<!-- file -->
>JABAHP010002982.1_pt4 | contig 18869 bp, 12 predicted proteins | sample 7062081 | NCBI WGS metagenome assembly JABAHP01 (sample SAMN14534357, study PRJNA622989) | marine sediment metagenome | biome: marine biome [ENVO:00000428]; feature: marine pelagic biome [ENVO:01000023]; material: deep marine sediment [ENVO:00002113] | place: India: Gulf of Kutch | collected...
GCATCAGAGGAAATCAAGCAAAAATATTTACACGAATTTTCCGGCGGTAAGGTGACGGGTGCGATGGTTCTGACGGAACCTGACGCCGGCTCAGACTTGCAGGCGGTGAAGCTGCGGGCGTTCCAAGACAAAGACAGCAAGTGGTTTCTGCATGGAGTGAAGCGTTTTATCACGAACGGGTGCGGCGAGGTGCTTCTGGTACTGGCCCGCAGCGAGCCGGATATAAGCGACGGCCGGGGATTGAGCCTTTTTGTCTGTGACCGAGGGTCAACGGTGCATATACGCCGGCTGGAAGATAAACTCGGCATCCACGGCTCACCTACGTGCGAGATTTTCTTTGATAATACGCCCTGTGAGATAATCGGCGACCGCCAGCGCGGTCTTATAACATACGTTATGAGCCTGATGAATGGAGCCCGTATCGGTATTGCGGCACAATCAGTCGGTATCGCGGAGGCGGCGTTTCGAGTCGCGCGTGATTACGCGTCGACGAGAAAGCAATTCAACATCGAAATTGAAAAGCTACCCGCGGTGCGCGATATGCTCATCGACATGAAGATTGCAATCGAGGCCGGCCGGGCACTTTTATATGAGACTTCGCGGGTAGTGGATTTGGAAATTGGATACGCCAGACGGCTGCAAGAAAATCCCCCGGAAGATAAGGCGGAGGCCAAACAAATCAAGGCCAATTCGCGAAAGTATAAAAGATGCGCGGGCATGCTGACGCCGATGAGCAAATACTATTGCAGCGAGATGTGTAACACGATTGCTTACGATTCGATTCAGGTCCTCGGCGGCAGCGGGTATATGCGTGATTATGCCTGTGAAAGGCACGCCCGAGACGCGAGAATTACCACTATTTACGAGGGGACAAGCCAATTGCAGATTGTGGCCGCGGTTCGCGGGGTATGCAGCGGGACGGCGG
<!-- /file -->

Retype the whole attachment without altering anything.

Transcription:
>JABAHP010002982.1_pt4 | contig 18869 bp, 12 predicted proteins | sample 7062081 | NCBI WGS metagenome assembly JABAHP01 (sample SAMN14534357, study PRJNA622989) | marine sediment metagenome | biome: marine biome [ENVO:00000428]; feature: marine pelagic biome [ENVO:01000023]; material: deep marine sediment [ENVO:00002113] | place: India: Gulf of Kutch | collected...
GCATCAGAGGAAATCAAGCAAAAATATTTACACGAATTTTCCGGCGGTAAGGTGACGGGTGCGATGGTTCTGACGGAACCTGACGCCGGCTCAGACTTGCAGGCGGTGAAGCTGCGGGCGTTCCAAGACAAAGACAGCAAGTGGTTTCTGCATGGAGTGAAGCGTTTTATCACGAACGGGTGCGGCGAGGTGCTTCTGGTACTGGCCCGCAGCGAGCCGGATATAAGCGACGGCCGGGGATTGAGCCTTTTTGTCTGTGACCGAGGGTCAACGGTGCATATACGCCGGCTGGAAGATAAACTCGGCATCCACGGCTCACCTACGTGCGAGATTTTCTTTGATAATACGCCCTGTGAGATAATCGGCGACCGCCAGCGCGGTCTTATAACATACGTTATGAGCCTGATGAATGGAGCCCGTATCGGTATTGCGGCACAATCAGTCGGTATCGCGGAGGCGGCGTTTCGAGTCGCGCGTGATTACGCGTCGACGAGAAAGCAATTCAACATCGAAATTGAAAAGCTACCCGCGGTGCGCGATATGCTCATCGACATGAAGATTGCAATCGAGGCCGGCCGGGCACTTTTATATGAGACTTCGCGGGTAGTGGATTTGGAAATTGGATACGCCAGACGGCTGCAAGAAAATCCCCCGGAAGATAAGGCGGAGGCCAAACAAATCAAGGCCAATTCGCGAAAGTATAAAAGATGCGCGGGCATGCTGACGCCGATGAGCAAATACTATTGCAGCGAGATGTGTAACACGATTGCTTACGATTCGATTCAGGTCCTCGGCGGCAGCGGGTATATGCGTGATTATGCCTGTGAAAGGCACGCCCGAGACGCGAGAATTACCACTATTTACGAGGGGACAAGCCAATTGCAGATTGTGGCCGCGGTTCGCGGGGTATGCAGCGGGACGGCGG